Yes, but that idea was already in the original proposal and stems from the MRC’s realisation that their home at Mill Hill, being far away from any hospital, was not the best place to build links with experimental medicine and clinical applications. When King’s and Imperial joined it was already on the agenda to create two kinds of interdisciplinary partnership – one at the clinical interface and another at the physical sciences interface. The universities are key players in both interfaces.
It’s also important to note that although the Crick is large, it is still smaller than the biomedical research in any of the partner universities; and by staff numbers the Crick is less than 10% of each. The Crick has the advantage of being a core funded institute, which gives it independence and an arm’s length relationship with its funders. So instead of everything being response-mode grants you can do longer term, higher risk and potentially blue skies projects. It has very good quality facilities, but of course the partner institutes also have good facilities, indeed ones that the Crick doesn’t have, for example in engineering and nanotechnology.
So there needs to be cross talk?
Yes, absolutely and the cross talk goes both ways. University group leaders and PIs often only think of the possibility that staff from the universities could be seconded to the Crick– actually it can work in the other direction and there is great long-term potential there. There’s no reason why someone from a Crick lab couldn’t work in a much more clinically orientated group in one of the universities or their associated Academic Health Science Centres (AHSC) for a few months to better understand a clinical application, crystallise a protein that they’ve found, take their cells to an optical imaging lab or do a bit of clinical genetics.
So absolutely I see it as a two-way process – although clearly we’ve started very strongly with the universities-to-Crick direction as that’s the first step.
I’ve already heard anecdotally about early projects discussions between say biologist and mathematicians – so the foundations are there?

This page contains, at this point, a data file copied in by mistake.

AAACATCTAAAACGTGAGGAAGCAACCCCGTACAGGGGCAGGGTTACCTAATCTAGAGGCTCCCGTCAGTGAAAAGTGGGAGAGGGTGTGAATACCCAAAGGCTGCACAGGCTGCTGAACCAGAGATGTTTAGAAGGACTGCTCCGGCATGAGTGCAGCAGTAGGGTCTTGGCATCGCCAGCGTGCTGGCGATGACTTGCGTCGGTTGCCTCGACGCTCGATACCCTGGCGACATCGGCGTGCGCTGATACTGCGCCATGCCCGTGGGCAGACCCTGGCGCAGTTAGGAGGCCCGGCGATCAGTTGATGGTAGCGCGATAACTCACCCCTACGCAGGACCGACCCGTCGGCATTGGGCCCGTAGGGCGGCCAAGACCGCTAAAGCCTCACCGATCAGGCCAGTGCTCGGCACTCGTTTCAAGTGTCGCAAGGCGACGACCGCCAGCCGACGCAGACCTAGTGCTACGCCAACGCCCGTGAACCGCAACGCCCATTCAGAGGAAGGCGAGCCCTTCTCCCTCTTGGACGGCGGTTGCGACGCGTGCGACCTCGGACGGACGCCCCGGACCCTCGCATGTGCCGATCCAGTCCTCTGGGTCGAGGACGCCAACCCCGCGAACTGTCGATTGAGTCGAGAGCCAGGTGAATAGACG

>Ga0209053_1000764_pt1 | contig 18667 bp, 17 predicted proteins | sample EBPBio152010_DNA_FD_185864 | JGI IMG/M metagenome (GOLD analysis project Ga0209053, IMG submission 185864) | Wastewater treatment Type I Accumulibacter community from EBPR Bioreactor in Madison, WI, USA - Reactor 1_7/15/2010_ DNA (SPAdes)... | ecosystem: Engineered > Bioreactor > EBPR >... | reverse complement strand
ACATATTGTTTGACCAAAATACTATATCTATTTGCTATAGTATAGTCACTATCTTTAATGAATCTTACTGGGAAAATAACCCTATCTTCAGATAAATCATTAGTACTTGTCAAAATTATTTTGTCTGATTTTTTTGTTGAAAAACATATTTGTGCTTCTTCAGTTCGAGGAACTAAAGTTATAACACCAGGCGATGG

Yes, and those discussion chats should go on because this process of secondments, joint PhD projects and joint research projects should be dynamic. It shouldn’t be the universities sending someone to Crick and they stay there for 20 years.
The way that everyone will get most value out of this is if people go backwards and forwards; some of those visits will be short term, others long term. Then when they come back − in either direction − they bring back with them a new technique they’ve learned, a new perspective they’ve got, or access to a bit of technology, which they go on using on a part time, opportunistic basis. They come back and tell other people about it, who then think: ‘Well I could do that too’.
A really important part of it is communications and networks. There’s lots of researchers in the three universities who could potentially gain from the Crick. If 1% of our researchers were at any one time working in Crick that would probably be at capacity. So the job is to find the 1% who could gain the most from a transfer and keep changing the 1% so it’s always the most productive 1%. It’s a fantastic opportunity for career development too.
The partner universities are clearly competitors on the global stage but do you think the Crick will encourage more collaboration within London?
I have noticed in the last five years a decrease in the competitive spirit between the partner universities and an increase in the appetite for collaboration. I’d like to think Crick has been a catalyst but there have been multiple drivers, for example with changes in funding landscape and the increase in large strategic or portfolio funding calls. For those you often need to get together with suitable partners in order to provide all the elements at the required level of excellence. Also it makes sense to avoid duplicating large platforms, such as PET and MRI facilities, latest generation electron microscopy or high throughput sequencing. These facilities need refreshing frequently and yet are very expensive to upgrade. So there are substantial economies of scale and Crick is leveraging that.